When most people think of the Holocaust, their minds immediately turn to the devastation wrought on the Jewish people in the concentration camps in Germany. They focus on key military and political figures on both sides of the war waged against genocide and hatred.


When most people think of the Holocaust, their minds immediately turn to the devastation wrought on the Jewish people in the concentration camps in Germany. They focus on key military and political figures on both sides of the war waged against genocide and hatred.


But amidst the terrible pictures they conjure up, sometimes the face of an innocent, uber-optimistic and inspiring young girl breaks through, and they are reminded of her famous journaling of her family’s daily struggles, which put a personal face on those who suffered through the horror.


Next month, Ardmore Little Theatre will present “The Diary of Anne Frank” at The Charles B. Goddard Center. Based on the actual diary written by a young girl whose family hid out from the Nazis for nearly two years, the stage show was written by Frances Goodrich and Albert Hackett.

The version being performed by ALT was adapted by Wendy Kesselman with some changes that make it more contemporary for today’s audiences and, in the opinion of director Fred Collins, make it more “digestible.”


Collins has assembled an eclectic cast consisting of first-timers and ALT veterans. But probably his most ambitious undertaking is that he has double-cast the lead role of Anne Frank, splitting the character between two young ladies -- Joy Quary and Julie Grice. Each girl will perform the role on alternate nights during the show’s Nov. 13-15 run and will offer a perceptibly different take on the character with their own interpretations.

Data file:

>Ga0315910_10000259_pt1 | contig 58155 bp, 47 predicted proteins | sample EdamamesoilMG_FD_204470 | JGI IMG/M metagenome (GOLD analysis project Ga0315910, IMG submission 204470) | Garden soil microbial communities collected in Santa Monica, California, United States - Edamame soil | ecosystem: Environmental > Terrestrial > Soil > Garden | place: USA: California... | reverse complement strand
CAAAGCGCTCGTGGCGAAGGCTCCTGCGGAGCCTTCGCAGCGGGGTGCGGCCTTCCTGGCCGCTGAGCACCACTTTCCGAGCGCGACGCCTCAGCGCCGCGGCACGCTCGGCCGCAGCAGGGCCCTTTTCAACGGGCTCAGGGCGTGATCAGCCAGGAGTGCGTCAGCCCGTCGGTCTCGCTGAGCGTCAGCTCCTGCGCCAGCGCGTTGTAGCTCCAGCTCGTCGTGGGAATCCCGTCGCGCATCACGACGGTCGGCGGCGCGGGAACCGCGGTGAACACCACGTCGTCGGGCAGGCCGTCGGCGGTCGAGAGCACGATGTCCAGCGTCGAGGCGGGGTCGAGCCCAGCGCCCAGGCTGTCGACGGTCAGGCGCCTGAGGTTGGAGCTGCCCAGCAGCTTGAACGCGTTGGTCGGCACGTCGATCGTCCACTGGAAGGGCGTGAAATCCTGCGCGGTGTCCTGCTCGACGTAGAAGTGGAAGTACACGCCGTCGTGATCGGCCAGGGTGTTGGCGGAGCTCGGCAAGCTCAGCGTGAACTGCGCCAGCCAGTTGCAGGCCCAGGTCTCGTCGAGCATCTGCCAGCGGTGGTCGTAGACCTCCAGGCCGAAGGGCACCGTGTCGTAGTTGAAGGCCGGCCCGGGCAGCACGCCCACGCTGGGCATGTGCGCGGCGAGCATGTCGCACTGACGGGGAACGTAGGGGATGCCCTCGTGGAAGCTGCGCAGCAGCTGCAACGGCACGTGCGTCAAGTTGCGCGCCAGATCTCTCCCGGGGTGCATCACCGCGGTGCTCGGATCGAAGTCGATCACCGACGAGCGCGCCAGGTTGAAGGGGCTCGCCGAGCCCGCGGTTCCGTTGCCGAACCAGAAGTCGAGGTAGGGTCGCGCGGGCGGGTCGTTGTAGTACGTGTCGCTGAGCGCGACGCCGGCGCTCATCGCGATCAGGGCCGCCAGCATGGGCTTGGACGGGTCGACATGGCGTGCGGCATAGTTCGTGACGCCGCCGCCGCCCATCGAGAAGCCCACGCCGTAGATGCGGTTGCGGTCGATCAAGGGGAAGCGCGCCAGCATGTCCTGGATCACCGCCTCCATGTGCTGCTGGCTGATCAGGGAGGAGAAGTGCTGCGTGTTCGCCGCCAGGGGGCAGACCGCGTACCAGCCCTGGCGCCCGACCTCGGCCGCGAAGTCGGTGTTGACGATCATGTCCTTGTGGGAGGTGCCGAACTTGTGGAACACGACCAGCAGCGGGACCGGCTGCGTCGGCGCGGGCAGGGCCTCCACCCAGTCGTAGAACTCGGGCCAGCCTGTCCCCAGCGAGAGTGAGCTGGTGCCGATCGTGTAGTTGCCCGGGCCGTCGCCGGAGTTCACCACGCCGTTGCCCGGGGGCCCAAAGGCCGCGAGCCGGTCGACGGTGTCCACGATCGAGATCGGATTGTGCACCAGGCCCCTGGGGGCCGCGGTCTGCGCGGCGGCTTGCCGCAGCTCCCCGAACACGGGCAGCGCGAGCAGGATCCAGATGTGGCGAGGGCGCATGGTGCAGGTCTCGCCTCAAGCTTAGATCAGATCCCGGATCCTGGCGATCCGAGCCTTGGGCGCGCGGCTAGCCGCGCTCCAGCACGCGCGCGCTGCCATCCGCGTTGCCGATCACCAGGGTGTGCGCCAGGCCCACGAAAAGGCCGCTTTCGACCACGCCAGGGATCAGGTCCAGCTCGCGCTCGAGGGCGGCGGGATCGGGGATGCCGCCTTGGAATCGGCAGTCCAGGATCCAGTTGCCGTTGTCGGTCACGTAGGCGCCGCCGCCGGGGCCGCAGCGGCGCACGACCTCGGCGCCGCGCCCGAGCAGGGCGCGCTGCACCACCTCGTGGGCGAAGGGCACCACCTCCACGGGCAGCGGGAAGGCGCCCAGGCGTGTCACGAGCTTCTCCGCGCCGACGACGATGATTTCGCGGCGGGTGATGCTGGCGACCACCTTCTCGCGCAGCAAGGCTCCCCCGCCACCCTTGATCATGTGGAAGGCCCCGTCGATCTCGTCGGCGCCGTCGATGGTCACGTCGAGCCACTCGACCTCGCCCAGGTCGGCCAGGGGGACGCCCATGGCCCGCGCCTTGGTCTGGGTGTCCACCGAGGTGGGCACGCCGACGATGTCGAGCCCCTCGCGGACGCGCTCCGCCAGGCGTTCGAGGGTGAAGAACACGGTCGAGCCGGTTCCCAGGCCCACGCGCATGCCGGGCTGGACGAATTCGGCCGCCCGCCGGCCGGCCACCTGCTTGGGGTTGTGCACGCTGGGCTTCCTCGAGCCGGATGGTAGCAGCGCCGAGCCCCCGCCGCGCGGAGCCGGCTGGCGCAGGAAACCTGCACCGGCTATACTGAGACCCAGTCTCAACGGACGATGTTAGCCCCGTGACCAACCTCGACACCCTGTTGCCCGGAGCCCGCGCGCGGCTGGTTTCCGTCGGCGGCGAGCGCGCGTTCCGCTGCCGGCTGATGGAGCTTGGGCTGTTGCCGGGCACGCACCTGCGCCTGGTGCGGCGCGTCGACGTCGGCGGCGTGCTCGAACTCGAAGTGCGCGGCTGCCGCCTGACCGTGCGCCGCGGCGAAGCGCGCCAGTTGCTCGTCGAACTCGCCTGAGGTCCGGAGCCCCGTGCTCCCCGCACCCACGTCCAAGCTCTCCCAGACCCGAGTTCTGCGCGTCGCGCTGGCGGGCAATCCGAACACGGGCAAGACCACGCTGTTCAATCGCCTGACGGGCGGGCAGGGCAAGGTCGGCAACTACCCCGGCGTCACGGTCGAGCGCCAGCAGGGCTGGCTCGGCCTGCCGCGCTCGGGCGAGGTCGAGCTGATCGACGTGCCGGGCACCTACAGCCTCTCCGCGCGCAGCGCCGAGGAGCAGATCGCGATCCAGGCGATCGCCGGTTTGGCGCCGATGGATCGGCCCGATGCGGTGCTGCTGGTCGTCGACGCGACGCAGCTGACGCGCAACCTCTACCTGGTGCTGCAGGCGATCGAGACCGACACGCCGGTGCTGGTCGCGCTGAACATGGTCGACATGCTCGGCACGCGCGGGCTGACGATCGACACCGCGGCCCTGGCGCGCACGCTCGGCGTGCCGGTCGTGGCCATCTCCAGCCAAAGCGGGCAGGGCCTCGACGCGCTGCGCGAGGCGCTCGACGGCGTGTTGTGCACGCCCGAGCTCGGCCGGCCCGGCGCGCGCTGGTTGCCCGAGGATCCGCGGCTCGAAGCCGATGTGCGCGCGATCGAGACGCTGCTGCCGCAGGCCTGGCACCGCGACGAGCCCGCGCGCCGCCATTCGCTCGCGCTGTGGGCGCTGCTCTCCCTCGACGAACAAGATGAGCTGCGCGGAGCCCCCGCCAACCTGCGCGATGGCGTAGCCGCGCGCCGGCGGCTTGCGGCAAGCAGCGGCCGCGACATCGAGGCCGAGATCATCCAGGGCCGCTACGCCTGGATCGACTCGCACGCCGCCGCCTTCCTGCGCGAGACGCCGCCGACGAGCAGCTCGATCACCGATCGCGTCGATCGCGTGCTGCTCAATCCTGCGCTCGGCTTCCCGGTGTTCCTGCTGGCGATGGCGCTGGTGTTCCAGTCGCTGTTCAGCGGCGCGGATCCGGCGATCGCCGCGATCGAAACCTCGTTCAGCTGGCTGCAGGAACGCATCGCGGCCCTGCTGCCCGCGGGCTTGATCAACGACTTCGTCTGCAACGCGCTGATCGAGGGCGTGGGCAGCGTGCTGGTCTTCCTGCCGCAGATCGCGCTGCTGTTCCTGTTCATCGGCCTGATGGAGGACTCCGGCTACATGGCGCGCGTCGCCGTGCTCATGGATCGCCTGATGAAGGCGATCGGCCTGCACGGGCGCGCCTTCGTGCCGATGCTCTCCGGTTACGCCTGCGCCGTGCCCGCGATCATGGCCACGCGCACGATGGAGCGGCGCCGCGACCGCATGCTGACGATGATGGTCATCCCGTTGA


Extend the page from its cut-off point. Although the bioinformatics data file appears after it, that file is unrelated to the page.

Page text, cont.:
“I did that for two reasons. Both are very, very good in their reading and I thought they both ought to have an opportunity to play it,” Collins said. “And, they play it somewhat differently, so it gives the show a different flavor, depending on which girl is doing the role at the time. So I think the audience should come to see it, because they will see a different show with each girl.”


As part of the cast’s “homework” for the show, each person was asked to research his or her real-life counterpart, as each character is based on a real person in Anne Frank’s life. Collins said he wanted the actors to get to know the people they portray to help them get into their minds and feelings more deeply and give them a personal connection to their characters.


“I wanted them to figure out who these people were to help them with their character analysis, I hoped,” Collins said. “I wanted it to help them with their portrayal of these people to find out a little bit about them. And, so, having the Internet with all that vast information available made it pretty easy.”


The cast sat together during their Oct. 19 rehearsal and shared with the others what they’d learned about their individual characters.